“As the 2021 show season kicks off, we’re expecting some great opportunities with major shows going virtual, and we’re preparing to make the new platform work hard for our cheesemakers and retail customers,” says Chris Kuske Riese, vice president of channel marketing, DFW. “In the meantime, our Proudly Wisconsin Virtual Buyer Meetings have been extremely successful introducing retailers to Wisconsin cheesemakers and planning for new items and promotions.”
Schuman Cheese, Fairfield, New Jersey, will participate in the upcoming Specialty Food Association Live! virtual event Sept. 21-24, where members will display their products in virtual showcases and stand ready to meet with potential buyers. It will unveil new specialty products, including Cello Pumpkin Spice-Rubbed Fontal and Cello Snack Packs, and showcase other products and brands.
“It’s kind of uncharted territory. At the Fancy Food Shows, thousands of people were going into convention halls with hundreds of vendors and samples everywhere,” says Mike Currie, director of marketing, Schuman Cheese. “At a live event, everyone is coming by, grabbing cheeses, and you want to talk and get feedback. In the virtual setting, you’re more likely to talk to people who are category buyers, a big reason we do trade shows. There are probably fewer leads, but higher-quality leads.”
Cheesemakers from Schuman Cheese is also working on more online marketing and promotions, including an upcoming chatbox through Facebook Messenger that will connect consumers with a virtual cheesemonger to suggest specialty cheeses and pairings, and mini sweepstakes on social media where the company will send free cheese to fans who engage.
In addition to virtual shows and promotions, businesses are finding creative ways to invite consumers to try their products while having fun. The Vermont Cheese Council, which represents 55 cheesemaker members, this week launched “The Hunt,” a scavenger hunt across the state. Clue packets for various regions of the state are available at vtcheese.com/hunt, and the clues lead players to local cheeses as well as historic sites, farms, and outdoor trail systems. The council also has teamed up with area wineries, breweries, and orchards that are featured in The Hunt. Winners will be placed in a drawing to receive prize baskets with artisan cheeses, lodging certificates, state park memberships, and other items.
“Many cheesemakers are not sampling cheese now, and in parallel, the Vermont Cheesemakers Festival, a very big festival that was scheduled in August, was canceled,” says Marty Mundy, executive director, Vermont Cheese Council. “We had a lot of discussions with members on what can we do to help promote cheese? Is there an alternative to the festival?”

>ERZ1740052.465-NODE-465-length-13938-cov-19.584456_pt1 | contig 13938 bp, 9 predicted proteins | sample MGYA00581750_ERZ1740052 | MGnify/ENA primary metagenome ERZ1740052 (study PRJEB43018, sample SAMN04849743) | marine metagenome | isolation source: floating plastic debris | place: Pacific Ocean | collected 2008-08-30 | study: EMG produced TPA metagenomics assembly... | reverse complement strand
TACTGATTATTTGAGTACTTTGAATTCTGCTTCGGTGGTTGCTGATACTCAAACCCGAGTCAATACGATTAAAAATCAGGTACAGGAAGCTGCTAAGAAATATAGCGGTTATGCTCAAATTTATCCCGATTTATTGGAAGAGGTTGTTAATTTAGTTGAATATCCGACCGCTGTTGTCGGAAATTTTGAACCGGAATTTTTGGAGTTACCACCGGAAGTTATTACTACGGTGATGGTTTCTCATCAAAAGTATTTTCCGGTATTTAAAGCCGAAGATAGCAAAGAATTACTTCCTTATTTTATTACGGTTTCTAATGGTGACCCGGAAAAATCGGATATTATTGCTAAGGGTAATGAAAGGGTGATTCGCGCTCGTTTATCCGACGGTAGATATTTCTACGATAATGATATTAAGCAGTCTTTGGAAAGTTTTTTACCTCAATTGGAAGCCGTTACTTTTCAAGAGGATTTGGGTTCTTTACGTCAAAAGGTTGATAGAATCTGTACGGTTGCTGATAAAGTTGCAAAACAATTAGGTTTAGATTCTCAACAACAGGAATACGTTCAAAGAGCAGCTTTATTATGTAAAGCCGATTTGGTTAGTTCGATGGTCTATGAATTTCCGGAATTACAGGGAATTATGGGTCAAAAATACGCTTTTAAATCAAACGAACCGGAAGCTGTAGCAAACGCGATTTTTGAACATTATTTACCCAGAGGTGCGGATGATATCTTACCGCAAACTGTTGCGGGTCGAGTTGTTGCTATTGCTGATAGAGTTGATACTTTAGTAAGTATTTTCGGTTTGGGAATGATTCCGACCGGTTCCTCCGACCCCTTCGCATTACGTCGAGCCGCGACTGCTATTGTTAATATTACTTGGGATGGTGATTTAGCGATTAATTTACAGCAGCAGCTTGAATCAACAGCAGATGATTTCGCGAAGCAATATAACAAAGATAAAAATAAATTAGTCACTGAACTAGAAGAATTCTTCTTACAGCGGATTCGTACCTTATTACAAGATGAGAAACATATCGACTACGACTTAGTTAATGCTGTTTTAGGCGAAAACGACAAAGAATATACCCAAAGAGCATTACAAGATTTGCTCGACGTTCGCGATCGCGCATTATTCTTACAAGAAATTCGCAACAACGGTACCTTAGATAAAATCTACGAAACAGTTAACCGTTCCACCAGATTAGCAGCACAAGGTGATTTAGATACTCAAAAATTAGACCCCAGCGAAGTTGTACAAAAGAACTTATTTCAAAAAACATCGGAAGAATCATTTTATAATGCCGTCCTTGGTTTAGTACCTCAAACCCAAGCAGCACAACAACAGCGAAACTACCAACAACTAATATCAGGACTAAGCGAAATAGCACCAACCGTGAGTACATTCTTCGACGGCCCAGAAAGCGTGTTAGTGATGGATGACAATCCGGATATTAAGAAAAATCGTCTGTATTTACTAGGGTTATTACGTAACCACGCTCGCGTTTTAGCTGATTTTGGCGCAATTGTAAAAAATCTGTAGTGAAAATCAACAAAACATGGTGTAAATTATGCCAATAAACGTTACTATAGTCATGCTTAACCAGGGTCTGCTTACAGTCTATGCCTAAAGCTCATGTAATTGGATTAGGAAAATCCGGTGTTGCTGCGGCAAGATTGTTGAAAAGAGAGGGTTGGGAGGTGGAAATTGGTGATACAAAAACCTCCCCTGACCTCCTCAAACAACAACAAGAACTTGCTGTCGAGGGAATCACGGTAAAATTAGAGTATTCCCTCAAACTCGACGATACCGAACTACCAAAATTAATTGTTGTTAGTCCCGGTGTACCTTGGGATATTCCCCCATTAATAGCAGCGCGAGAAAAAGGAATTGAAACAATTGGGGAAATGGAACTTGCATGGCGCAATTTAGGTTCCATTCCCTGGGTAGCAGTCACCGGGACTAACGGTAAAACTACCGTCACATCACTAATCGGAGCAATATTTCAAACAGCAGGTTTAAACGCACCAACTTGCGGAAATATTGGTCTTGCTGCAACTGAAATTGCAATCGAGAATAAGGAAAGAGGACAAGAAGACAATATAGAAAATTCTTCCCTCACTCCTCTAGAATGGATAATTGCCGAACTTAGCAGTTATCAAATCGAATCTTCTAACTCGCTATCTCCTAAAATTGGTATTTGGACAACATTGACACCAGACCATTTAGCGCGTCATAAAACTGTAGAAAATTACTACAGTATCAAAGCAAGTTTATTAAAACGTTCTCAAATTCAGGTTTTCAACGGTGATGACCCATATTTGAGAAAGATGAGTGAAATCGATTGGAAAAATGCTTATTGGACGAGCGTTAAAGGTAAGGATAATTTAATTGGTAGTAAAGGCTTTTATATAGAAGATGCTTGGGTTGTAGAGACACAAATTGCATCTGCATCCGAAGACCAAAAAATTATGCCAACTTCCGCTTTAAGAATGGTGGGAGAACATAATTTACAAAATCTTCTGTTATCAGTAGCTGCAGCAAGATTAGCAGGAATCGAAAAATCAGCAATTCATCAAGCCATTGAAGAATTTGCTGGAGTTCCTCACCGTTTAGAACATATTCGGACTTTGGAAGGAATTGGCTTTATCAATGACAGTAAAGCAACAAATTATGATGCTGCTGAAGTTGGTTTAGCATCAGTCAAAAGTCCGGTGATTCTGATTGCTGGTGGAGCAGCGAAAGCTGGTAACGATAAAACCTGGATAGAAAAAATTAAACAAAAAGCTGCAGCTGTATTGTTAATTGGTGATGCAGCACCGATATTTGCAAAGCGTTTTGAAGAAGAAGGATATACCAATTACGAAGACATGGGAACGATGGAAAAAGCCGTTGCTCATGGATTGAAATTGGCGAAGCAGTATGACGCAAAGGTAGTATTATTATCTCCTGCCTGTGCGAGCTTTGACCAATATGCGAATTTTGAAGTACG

The result of this brainstorming was the scavenger hunt, which the council hoped would appeal to both out-of-state visitors and Vermont residents, similar to the festival. Mundy says she has seen a good response so far from promotions on social media and to the council’s mailing list.
“In our area, people are really bored, and this gives them something to do,” she says. “The Hunt really fit an opportunity that happened to exist, something where we could figure out how to create an experience that fits what our consumer base needs and wants.”
Along with the need to get outdoors and explore, consumers also have been staying at home more, which creates opportunities for them to discover new cheeses through virtual events or on social media to use in recipes.
“Since our customers can’t come to us or sample us, we’ve been trying to get to the customer,” says Vanessa Chang, marketing director at Cowgirl Creamery, Point Reyes Station, California. “We’ve done a lot of virtual events — partnering with friends in wine, trade groups, and other categories to enliven people’s day to day. We’re also refocusing efforts on our social and digital content, sharing more of what we’re up to so everyone can stay connected.”
Rumiano Cheese also has placed a larger emphasis on its social media platform, Casacca says.
“We have been collaborating on how to create more at-home experiences with our cheese, and with the majority of meals now being cooked at home, showing consumers how to use our cheese to make any meal or snack just a bit more fun,” she says. “Also, how Rumiano can make the current juggling act for parents a little easier — from snacks to new learning opportunities.”
While many cheesemakers would like life to get back to “normal,” Casacca adds that there are opportunities to get creative and find a silver lining in any situation.
“COVID has tested us all, but I have really enjoyed the positives it has brought, too — becoming a larger part of people’s homes and lives, teaching consumers how to get creative with our products and having more ways to give back.”
By Rena Archwamety
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Source: Cheese Market News